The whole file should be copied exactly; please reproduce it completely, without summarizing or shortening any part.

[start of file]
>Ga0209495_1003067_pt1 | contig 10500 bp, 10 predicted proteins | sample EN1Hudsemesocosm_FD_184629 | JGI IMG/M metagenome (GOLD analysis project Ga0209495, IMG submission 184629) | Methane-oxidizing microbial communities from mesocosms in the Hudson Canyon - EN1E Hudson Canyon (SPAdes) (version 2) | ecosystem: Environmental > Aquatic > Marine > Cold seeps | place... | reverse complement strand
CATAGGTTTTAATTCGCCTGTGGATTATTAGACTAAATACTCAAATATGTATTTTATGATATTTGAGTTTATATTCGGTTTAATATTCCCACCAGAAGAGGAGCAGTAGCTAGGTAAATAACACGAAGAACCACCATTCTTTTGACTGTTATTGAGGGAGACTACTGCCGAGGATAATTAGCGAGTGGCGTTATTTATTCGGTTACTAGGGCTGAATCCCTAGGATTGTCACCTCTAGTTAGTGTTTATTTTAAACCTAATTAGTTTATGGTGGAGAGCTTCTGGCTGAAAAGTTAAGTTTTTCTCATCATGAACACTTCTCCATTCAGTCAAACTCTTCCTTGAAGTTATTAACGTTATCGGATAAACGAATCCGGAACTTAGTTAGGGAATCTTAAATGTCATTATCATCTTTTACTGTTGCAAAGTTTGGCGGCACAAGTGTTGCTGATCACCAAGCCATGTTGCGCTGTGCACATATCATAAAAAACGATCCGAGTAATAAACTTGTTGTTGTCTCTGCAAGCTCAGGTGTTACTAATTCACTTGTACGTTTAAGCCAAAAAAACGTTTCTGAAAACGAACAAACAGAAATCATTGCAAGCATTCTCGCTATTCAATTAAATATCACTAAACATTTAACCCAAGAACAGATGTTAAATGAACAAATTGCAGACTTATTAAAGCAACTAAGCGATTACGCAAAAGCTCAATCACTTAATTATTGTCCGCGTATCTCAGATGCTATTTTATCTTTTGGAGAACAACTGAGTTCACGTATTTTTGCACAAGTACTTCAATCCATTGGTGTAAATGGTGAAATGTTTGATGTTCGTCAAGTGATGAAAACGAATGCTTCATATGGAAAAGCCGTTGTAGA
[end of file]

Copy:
>Ga0209495_1003067_pt1 | contig 10500 bp, 10 predicted proteins | sample EN1Hudsemesocosm_FD_184629 | JGI IMG/M metagenome (GOLD analysis project Ga0209495, IMG submission 184629) | Methane-oxidizing microbial communities from mesocosms in the Hudson Canyon - EN1E Hudson Canyon (SPAdes) (version 2) | ecosystem: Environmental > Aquatic > Marine > Cold seeps | place... | reverse complement strand
CATAGGTTTTAATTCGCCTGTGGATTATTAGACTAAATACTCAAATATGTATTTTATGATATTTGAGTTTATATTCGGTTTAATATTCCCACCAGAAGAGGAGCAGTAGCTAGGTAAATAACACGAAGAACCACCATTCTTTTGACTGTTATTGAGGGAGACTACTGCCGAGGATAATTAGCGAGTGGCGTTATTTATTCGGTTACTAGGGCTGAATCCCTAGGATTGTCACCTCTAGTTAGTGTTTATTTTAAACCTAATTAGTTTATGGTGGAGAGCTTCTGGCTGAAAAGTTAAGTTTTTCTCATCATGAACACTTCTCCATTCAGTCAAACTCTTCCTTGAAGTTATTAACGTTATCGGATAAACGAATCCGGAACTTAGTTAGGGAATCTTAAATGTCATTATCATCTTTTACTGTTGCAAAGTTTGGCGGCACAAGTGTTGCTGATCACCAAGCCATGTTGCGCTGTGCACATATCATAAAAAACGATCCGAGTAATAAACTTGTTGTTGTCTCTGCAAGCTCAGGTGTTACTAATTCACTTGTACGTTTAAGCCAAAAAAACGTTTCTGAAAACGAACAAACAGAAATCATTGCAAGCATTCTCGCTATTCAATTAAATATCACTAAACATTTAACCCAAGAACAGATGTTAAATGAACAAATTGCAGACTTATTAAAGCAACTAAGCGATTACGCAAAAGCTCAATCACTTAATTATTGTCCGCGTATCTCAGATGCTATTTTATCTTTTGGAGAACAACTGAGTTCACGTATTTTTGCACAAGTACTTCAATCCATTGGTGTAAATGGTGAAATGTTTGATGTTCGTCAAGTGATGAAAACGAATGCTTCATATGGAAAAGCCGTTGTAGA